The Lease Extension Guide will have a series of parts which will be useful for both long leaseholders looking to extend their leases, and landlords of residential property subject to such long leases. Part 1 will consider why a long leaseholder should consider extending their lease.
A leaseholder who has less than 90 years left to run on their lease should consider applying for a lease extension. Failure to do so could make the lease more difficult to sell or mortgage, and as the remaining term reduces, the premium payable for an extension will increase.
Why would a leaseholder seek to extend their lease?
When a landlord grants a lease it is for a fixed number of years. Once those years have completely elapsed, the lease ends and the property reverts to the landlord. This means that a lease is a depreciating asset – as the years start to expire and the term gets shorter, the lease gradually loses value and the cost of any extension inevitably gets more expensive.
A short lease can be more difficult to sell as many buyers are hesitant to purchase a lease with less than 85/90 years left to run. Mortgage companies are also becoming more and more nervous about their lending habits and will often not lend on properties with less than 75 years remaining on the lease. This means that there will be less buyers available for a property with a short lease.
The cost of extending the lease will be considerably more, if the years left on the lease drop below 80. If there are less than 80 years left on any long lease then an additional amount known as “marriage value” will become payable to the landlord making the cost of the extension more expensive.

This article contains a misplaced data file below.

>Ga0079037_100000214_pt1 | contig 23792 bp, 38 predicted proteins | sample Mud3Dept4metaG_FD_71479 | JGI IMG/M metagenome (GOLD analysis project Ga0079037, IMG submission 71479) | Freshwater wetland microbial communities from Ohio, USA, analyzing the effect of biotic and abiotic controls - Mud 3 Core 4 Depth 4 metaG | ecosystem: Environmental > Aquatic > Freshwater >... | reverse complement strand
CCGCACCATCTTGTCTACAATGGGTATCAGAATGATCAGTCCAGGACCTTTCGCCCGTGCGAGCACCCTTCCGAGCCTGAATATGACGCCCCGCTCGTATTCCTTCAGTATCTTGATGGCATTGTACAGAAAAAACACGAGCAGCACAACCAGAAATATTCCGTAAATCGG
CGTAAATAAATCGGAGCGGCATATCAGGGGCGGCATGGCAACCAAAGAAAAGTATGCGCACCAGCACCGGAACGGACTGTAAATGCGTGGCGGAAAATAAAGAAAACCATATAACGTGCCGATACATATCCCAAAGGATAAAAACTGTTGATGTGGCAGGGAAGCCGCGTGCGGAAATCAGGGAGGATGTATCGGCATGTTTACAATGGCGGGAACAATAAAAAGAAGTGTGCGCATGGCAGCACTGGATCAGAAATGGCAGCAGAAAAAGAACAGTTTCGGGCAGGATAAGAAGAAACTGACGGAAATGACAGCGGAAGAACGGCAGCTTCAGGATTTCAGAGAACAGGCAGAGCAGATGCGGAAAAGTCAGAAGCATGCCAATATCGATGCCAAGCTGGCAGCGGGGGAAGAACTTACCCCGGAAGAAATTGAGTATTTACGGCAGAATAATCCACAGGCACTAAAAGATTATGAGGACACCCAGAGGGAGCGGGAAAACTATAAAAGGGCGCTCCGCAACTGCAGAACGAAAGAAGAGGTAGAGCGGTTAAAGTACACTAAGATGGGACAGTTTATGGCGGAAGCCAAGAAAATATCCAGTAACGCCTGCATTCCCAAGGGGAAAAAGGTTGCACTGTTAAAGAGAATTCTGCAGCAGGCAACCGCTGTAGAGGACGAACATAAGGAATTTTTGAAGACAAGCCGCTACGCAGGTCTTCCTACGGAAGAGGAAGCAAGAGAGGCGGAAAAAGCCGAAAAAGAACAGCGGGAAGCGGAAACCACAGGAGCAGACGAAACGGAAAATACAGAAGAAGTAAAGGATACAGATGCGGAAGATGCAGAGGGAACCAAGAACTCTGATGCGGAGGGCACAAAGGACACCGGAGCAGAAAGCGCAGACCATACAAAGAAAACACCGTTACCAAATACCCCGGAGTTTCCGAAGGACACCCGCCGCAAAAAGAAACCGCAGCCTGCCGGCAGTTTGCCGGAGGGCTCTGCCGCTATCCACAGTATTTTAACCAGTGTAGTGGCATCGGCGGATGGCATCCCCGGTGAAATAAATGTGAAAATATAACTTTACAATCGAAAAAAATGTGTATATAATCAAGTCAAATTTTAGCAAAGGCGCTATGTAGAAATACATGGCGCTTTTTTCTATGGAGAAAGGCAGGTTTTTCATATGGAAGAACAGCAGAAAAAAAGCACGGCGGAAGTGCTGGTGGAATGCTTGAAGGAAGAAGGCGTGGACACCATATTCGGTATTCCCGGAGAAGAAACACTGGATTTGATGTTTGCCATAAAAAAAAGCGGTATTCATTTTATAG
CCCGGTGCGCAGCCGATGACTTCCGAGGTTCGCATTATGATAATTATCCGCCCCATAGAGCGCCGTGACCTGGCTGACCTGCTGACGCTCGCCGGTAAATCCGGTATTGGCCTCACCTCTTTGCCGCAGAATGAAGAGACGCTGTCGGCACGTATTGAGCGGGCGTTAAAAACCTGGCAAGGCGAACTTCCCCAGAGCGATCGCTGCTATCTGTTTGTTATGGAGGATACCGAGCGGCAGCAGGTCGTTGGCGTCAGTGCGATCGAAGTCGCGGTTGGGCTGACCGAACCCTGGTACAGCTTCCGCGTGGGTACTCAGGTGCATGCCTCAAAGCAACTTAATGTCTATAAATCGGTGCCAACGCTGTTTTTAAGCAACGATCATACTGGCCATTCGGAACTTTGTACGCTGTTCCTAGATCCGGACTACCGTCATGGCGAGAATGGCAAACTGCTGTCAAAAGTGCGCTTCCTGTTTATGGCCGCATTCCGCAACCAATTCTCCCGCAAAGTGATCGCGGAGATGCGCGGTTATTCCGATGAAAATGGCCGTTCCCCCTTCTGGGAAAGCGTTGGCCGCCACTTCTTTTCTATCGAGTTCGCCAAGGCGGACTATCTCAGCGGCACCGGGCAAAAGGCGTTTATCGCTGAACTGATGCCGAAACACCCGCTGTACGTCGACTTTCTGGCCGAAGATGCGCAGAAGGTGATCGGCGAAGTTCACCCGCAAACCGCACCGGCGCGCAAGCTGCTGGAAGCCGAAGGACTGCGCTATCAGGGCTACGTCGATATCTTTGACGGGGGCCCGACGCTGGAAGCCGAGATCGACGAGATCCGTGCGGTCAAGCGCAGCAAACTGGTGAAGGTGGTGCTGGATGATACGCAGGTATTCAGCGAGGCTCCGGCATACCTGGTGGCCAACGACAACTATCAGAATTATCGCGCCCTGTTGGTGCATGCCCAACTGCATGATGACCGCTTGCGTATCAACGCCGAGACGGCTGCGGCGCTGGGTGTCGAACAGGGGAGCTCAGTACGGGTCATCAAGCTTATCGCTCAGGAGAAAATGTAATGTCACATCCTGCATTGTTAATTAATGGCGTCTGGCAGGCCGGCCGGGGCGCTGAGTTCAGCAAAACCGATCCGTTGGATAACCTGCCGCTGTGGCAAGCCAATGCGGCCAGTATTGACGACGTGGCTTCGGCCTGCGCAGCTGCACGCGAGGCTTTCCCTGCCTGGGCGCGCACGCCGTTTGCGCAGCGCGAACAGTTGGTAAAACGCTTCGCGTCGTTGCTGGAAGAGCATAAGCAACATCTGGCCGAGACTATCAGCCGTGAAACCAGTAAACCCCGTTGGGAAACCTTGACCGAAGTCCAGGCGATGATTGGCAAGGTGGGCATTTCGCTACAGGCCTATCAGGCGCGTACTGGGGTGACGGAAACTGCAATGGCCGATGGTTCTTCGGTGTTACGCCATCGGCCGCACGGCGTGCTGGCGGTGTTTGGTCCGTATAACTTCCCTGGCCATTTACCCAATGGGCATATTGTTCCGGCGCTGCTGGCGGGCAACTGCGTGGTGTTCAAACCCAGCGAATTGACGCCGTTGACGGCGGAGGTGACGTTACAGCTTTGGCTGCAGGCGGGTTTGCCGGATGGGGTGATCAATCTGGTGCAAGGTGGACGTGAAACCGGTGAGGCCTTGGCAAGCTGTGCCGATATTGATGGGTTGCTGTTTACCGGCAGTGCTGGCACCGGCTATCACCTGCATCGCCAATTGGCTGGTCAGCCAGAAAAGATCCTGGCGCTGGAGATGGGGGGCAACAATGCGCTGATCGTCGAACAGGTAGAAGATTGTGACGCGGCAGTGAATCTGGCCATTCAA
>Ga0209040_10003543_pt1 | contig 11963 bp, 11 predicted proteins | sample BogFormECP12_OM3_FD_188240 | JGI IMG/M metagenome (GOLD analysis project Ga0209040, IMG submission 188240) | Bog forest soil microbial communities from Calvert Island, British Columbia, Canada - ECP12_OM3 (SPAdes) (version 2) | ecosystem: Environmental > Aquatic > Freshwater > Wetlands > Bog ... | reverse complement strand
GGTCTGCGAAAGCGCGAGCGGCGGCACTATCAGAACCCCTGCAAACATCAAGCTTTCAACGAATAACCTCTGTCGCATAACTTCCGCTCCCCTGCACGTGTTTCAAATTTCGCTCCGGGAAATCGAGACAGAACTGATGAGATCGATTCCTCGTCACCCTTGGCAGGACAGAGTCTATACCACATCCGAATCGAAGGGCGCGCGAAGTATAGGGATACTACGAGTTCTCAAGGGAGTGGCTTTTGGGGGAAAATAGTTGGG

Marriage value represents the enhanced value to a landlord of potentially being able to join the leasehold and freehold interests together on the expiry of the lease to make the property more valuable. Where marriage value applies, the flat owner will have to offer the landlord 50% of the figure attributable to this enhanced value. This is a valuation point, if you are a leaseholder who thinks this might apply to your lease, you will need to instruct an expert surveyor – we can recommend several who will be able to advise you.
If the lease has between 70 – 90 years left to run, the leaseholder should seriously consider undertaking a lease extension. Part 2 of The Lease Extension Guide will consider who qualifies for a lease extension, how qualifying leaseholders can go about agreeing one with the landlord, and what the terms of the new lease might be.
Consistent with our policy when giving comment and advice on a non-specific basis, we cannot assume legal responsibility for the accuracy of any particular statement. In the case of specific problems we recommend that professional advice be sought.